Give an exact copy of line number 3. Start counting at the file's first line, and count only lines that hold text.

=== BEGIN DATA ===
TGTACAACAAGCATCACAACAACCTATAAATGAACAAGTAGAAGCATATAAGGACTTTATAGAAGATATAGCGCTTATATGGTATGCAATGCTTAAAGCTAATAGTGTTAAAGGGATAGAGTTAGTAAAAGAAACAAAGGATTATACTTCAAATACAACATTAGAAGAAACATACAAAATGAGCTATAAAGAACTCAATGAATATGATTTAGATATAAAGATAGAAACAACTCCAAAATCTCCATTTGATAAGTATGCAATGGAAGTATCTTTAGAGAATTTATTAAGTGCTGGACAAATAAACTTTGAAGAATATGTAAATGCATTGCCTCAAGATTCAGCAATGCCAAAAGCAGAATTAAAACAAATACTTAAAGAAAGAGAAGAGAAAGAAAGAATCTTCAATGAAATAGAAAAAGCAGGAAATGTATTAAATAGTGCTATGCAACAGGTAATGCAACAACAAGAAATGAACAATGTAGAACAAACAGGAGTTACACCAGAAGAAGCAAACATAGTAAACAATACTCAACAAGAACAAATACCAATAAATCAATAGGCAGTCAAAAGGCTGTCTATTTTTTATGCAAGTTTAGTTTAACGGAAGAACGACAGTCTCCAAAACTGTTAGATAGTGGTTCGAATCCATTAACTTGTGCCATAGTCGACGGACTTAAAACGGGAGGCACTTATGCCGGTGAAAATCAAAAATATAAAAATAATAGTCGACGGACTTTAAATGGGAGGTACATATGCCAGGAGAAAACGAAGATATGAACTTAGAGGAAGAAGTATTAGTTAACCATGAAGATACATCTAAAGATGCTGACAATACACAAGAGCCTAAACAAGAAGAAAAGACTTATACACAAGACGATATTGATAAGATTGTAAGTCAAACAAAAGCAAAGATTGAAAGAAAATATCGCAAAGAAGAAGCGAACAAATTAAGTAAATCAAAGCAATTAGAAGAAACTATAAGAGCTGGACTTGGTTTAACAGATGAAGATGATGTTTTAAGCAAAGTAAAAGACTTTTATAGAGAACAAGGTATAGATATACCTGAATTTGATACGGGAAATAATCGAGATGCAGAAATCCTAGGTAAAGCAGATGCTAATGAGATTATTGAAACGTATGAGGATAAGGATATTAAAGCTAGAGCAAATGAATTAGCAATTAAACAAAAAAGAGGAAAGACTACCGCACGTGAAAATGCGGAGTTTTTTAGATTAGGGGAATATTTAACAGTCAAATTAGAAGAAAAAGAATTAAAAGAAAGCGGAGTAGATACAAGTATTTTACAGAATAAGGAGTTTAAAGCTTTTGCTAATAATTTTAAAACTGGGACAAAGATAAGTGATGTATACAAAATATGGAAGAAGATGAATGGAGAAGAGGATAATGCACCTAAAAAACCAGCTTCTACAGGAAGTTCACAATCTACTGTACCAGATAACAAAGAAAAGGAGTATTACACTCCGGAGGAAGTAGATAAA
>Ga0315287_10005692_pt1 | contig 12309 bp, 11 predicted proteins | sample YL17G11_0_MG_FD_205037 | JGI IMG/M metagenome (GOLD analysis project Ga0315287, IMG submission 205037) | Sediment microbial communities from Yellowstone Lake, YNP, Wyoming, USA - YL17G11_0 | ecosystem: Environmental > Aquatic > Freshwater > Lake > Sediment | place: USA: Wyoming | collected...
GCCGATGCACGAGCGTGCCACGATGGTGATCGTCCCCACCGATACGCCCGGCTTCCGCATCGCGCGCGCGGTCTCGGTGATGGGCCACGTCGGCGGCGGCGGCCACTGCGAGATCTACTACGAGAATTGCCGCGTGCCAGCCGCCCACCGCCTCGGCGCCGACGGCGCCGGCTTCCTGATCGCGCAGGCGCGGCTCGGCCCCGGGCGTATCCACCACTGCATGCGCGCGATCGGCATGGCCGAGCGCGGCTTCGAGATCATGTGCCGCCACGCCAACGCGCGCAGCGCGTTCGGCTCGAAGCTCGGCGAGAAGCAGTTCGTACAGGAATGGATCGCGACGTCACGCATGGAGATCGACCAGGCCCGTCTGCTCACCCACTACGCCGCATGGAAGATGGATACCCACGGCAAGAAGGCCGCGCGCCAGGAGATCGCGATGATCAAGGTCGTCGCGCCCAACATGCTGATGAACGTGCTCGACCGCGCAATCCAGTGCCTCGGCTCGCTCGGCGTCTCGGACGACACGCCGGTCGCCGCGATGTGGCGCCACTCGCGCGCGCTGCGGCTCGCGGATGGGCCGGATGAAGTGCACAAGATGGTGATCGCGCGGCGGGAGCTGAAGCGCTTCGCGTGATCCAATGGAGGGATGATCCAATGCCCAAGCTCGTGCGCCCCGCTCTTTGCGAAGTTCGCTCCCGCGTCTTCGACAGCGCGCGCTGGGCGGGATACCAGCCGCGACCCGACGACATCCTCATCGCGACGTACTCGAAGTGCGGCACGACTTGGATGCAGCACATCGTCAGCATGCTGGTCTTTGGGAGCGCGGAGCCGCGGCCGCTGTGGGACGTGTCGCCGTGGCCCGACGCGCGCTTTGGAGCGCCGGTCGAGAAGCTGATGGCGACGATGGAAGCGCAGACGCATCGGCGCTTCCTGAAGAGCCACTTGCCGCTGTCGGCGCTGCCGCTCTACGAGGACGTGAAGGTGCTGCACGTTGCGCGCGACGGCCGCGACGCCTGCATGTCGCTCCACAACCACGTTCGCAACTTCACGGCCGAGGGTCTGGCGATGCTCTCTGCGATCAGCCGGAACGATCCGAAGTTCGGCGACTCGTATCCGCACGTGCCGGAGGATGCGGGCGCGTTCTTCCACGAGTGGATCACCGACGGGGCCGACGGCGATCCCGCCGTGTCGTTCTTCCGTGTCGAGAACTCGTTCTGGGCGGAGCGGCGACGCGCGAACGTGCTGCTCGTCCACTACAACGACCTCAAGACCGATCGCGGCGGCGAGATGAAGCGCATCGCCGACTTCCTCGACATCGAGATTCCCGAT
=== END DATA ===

GCCGATGCACGAGCGTGCCACGATGGTGATCGTCCCCACCGATACGCCCGGCTTCCGCATCGCGCGCGCGGTCTCGGTGATGGGCCACGTCGGCGGCGGCGGCCACTGCGAGATCTACTACGAGAATTGCCGCGTGCCAGCCGCCCACCGCCTCGGCGCCGACGGCGCCGGCTTCCTGATCGCGCAGGCGCGGCTCGGCCCCGGGCGTATCCACCACTGCATGCGCGCGATCGGCATGGCCGAGCGCGGCTTCGAGATCATGTGCCGCCACGCCAACGCGCGCAGCGCGTTCGGCTCGAAGCTCGGCGAGAAGCAGTTCGTACAGGAATGGATCGCGACGTCACGCATGGAGATCGACCAGGCCCGTCTGCTCACCCACTACGCCGCATGGAAGATGGATACCCACGGCAAGAAGGCCGCGCGCCAGGAGATCGCGATGATCAAGGTCGTCGCGCCCAACATGCTGATGAACGTGCTCGACCGCGCAATCCAGTGCCTCGGCTCGCTCGGCGTCTCGGACGACACGCCGGTCGCCGCGATGTGGCGCCACTCGCGCGCGCTGCGGCTCGCGGATGGGCCGGATGAAGTGCACAAGATGGTGATCGCGCGGCGGGAGCTGAAGCGCTTCGCGTGATCCAATGGAGGGATGATCCAATGCCCAAGCTCGTGCGCCCCGCTCTTTGCGAAGTTCGCTCCCGCGTCTTCGACAGCGCGCGCTGGGCGGGATACCAGCCGCGACCCGACGACATCCTCATCGCGACGTACTCGAAGTGCGGCACGACTTGGATGCAGCACATCGTCAGCATGCTGGTCTTTGGGAGCGCGGAGCCGCGGCCGCTGTGGGACGTGTCGCCGTGGCCCGACGCGCGCTTTGGAGCGCCGGTCGAGAAGCTGATGGCGACGATGGAAGCGCAGACGCATCGGCGCTTCCTGAAGAGCCACTTGCCGCTGTCGGCGCTGCCGCTCTACGAGGACGTGAAGGTGCTGCACGTTGCGCGCGACGGCCGCGACGCCTGCATGTCGCTCCACAACCACGTTCGCAACTTCACGGCCGAGGGTCTGGCGATGCTCTCTGCGATCAGCCGGAACGATCCGAAGTTCGGCGACTCGTATCCGCACGTGCCGGAGGATGCGGGCGCGTTCTTCCACGAGTGGATCACCGACGGGGCCGACGGCGATCCCGCCGTGTCGTTCTTCCGTGTCGAGAACTCGTTCTGGGCGGAGCGGCGACGCGCGAACGTGCTGCTCGTCCACTACAACGACCTCAAGACCGATCGCGGCGGCGAGATGAAGCGCATCGCCGACTTCCTCGACATCGAGATTCCCGAT